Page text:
790.5/4–2654: Telegram

The Ambassador in the United Kingdom (Aldrich) to the Department of State

top secret

4725. Sent niact Geneva 43. Eyes only Secretary Dulles, Acting Secretary and Secretary of Defense and JCS from Admiral Radford. The position taken by the British chiefs of staff was in complete accord with that set forth by Mr. Eden delineated in Geneva’s 66 to London (sent Department Dulte 5).1 I endeavored to explain to them the same position as stated to Eden by Secretary Dulles (Geneva’s 66 and 67).2 It is my opinion that British chiefs of staff maximize the risks and potential requirements. They seem to minimize our collective capabilities. They are in accord with our appreciation of the serious future possibilities resulting from the loss of all or part of Indochina either through military action or negotiation. However they feel that they can hold Malaya both militarily and politically. I do not believe that they are squarely facing up to the prospects for Thailand, Burma and Indonesia or any part of Indochina that may temporarily be held by a possible Geneva settlement. The British chiefs did not relate the implications of the situation in Indochina to the future of EDC and effects on NATO. Their approach seems to be on a very narrow basis strictly in terms of local UK interest without regard to other areas of the Far East such as Japan.

I am having dinner with Sir Winston tonight3 and will continue to state the position taken by Secretary Dulles with Mr. Eden, also emphasizing point that a united front including the US and France now might afford the only opportunity to take any positive action to [Page 1417] save Southeast Asia from loss to the Communists one way or another.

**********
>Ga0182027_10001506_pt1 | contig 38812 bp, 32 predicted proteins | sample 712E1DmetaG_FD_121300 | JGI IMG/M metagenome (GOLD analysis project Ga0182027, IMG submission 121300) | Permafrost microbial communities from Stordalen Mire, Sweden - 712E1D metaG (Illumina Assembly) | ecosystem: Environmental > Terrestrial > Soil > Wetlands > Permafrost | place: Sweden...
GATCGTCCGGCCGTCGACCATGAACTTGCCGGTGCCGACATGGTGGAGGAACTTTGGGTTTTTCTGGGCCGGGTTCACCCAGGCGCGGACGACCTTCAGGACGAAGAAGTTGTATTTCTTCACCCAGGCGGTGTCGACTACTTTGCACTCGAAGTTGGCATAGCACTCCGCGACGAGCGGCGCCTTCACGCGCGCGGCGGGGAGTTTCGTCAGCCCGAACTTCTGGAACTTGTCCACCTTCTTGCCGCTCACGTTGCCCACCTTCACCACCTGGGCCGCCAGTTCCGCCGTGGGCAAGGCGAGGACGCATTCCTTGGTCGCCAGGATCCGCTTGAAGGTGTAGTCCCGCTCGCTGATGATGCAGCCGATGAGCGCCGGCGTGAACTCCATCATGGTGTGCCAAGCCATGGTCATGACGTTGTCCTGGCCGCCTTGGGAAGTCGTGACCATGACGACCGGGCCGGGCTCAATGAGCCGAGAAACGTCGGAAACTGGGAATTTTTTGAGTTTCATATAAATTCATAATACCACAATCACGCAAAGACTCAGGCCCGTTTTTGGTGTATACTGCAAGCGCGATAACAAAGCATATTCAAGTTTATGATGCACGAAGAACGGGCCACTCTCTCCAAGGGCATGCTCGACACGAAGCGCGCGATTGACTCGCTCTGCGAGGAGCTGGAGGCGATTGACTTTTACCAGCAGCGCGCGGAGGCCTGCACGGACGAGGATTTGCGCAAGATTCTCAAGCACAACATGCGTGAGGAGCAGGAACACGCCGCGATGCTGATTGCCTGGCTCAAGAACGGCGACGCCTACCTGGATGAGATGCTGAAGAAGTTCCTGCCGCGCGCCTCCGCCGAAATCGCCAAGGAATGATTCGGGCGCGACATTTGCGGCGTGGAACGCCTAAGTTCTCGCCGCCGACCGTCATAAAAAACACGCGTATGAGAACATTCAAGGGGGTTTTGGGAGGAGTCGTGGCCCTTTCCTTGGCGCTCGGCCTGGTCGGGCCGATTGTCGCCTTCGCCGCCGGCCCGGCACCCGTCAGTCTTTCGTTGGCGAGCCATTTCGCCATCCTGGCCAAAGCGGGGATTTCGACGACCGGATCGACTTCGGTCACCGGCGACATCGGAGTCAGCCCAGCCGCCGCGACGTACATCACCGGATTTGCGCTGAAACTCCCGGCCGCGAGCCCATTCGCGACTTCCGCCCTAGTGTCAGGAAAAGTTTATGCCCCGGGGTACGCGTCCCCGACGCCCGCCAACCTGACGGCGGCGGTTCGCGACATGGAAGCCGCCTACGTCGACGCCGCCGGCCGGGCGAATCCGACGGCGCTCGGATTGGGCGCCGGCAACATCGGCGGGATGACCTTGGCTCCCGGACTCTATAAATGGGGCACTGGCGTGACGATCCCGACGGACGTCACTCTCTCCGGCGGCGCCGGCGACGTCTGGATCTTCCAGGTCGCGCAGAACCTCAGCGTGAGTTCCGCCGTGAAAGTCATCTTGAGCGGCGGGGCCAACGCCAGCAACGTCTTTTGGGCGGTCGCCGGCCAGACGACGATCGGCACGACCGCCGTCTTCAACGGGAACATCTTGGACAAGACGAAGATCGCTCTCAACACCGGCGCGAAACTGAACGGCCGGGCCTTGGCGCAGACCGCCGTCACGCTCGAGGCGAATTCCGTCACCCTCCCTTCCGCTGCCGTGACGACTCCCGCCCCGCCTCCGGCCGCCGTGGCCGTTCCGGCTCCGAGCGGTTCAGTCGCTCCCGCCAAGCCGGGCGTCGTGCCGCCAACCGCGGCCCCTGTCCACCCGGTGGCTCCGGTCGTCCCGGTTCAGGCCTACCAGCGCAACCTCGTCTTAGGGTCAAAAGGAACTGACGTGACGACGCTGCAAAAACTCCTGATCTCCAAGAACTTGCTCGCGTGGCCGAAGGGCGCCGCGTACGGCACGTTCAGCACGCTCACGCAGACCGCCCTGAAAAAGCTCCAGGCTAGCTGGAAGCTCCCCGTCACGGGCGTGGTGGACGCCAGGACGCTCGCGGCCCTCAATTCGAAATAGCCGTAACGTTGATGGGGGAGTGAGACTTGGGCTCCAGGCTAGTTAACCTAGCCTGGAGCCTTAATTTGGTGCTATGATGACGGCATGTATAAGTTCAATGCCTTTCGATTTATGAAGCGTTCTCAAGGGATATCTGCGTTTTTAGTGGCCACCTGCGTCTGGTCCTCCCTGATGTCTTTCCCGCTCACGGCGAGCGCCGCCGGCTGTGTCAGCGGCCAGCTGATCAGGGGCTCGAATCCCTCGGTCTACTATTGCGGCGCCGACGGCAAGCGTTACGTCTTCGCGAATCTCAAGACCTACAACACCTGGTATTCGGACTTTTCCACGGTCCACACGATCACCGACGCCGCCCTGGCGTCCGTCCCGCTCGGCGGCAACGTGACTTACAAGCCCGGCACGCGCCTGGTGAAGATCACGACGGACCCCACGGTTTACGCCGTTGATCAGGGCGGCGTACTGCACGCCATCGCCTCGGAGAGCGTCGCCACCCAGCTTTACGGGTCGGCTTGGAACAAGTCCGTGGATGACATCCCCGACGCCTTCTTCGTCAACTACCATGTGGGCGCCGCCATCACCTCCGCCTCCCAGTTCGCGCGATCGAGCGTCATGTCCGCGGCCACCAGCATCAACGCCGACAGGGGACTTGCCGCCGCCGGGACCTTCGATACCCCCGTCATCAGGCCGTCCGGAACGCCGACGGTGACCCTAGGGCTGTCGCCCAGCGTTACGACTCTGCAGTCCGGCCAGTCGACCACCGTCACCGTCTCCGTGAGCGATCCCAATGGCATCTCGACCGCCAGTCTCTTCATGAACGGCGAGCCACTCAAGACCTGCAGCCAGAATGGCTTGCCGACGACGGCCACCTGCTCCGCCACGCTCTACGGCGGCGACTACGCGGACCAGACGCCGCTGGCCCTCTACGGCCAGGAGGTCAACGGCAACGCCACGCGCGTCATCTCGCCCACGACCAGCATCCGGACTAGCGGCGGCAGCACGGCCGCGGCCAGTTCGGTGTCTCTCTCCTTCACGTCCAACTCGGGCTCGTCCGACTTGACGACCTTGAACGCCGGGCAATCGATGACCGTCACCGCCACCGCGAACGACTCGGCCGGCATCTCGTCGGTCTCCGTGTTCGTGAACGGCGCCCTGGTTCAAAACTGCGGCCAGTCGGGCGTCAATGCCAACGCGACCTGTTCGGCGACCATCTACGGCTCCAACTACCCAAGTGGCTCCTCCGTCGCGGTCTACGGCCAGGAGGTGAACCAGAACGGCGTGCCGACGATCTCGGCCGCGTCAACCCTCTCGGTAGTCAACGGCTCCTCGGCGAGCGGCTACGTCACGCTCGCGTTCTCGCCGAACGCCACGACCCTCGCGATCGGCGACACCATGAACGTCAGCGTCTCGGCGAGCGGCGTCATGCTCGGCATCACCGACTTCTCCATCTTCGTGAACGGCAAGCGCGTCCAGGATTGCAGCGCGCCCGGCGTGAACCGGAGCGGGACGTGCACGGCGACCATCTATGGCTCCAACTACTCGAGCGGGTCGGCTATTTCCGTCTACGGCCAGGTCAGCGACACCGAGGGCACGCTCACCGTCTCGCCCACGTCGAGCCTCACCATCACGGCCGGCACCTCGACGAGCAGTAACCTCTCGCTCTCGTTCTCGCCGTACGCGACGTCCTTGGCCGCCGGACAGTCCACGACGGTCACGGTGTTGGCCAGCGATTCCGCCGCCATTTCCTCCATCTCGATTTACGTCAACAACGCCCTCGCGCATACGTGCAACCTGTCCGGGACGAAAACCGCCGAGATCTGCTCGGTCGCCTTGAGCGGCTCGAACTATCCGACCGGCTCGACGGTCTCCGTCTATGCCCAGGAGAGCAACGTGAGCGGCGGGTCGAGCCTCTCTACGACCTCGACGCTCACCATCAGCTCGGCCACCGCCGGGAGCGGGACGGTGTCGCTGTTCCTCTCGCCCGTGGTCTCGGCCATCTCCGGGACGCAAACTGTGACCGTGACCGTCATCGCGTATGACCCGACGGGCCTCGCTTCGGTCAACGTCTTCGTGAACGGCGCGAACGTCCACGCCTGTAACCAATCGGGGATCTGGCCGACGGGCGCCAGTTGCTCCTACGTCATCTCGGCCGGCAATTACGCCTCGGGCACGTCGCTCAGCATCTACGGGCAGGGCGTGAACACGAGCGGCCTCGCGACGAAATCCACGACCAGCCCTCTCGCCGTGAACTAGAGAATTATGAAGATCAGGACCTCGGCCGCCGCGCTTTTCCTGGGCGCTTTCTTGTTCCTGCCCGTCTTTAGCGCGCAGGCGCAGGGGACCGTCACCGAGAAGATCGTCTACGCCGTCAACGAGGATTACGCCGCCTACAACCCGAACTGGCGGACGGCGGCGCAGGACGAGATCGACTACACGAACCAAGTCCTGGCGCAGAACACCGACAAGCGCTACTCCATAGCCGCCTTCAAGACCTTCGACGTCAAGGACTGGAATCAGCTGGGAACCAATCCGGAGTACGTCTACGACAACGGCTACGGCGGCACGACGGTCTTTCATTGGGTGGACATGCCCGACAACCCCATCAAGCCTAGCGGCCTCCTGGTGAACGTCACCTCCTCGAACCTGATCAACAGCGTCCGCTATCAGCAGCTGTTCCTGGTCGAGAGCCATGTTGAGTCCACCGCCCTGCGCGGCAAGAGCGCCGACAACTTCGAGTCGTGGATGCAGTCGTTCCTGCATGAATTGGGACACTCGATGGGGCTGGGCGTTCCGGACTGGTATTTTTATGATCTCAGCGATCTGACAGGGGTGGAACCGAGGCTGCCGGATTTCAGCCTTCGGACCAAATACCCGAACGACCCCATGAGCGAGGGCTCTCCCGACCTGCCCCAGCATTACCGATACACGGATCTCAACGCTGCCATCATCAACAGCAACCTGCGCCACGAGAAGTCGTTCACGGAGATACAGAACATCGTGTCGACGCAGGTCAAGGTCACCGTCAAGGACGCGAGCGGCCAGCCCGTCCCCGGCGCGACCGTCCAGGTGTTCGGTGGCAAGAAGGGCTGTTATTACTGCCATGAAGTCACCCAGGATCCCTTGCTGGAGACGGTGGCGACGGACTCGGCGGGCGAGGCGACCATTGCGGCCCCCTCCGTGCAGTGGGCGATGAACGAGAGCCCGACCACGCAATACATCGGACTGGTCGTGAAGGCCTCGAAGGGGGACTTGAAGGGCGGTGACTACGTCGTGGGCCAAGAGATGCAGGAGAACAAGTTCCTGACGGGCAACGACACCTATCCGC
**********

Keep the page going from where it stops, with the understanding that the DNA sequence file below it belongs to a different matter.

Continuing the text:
While I did not mention to the British chiefs the adverse effect on the US Congress and US public opinion of their not standing firmly with the United States, with the concurrence of Ambassador Aldrich I will make this point evident to Mr. Churchill tonight.

  1. Regarding telegram Dulte 5, see footnote 3, p. 1414.
  2. For text of telegram Dulte 7 from Geneva, repeated to London as telegram 67, Apr. 26, summarizing a DullesEden conversation of that date, see vol. xvi, p. 570.
  3. Admiral Radford summarized his dinner conversation with Prime Minister Churchill in telegram JCS 960578 to Secretary of State Dulles at Geneva, Apr. 27. He reported that the position taken by the Prime Minister with regard to Indochina and united action in defense of Southeast Asia was in exact accord with the views of Eden as expressed to Dulles at Geneva. The Prime Minister, Radford stated, was aware of the serious implications of the declining French position, but was unwilling to commit British resources to collective action unless British territory, such as Malaya, was in immediate danger. (741.13/4–2754) For the complete text of telegram JCS 960578, see volume vi.

    For Admiral Radford’s account of his meeting with the Prime Minister as presented to the National Security Council, see memorandum of discussion at the 194th Meeting of the NSC, Apr. 29, p. 1431.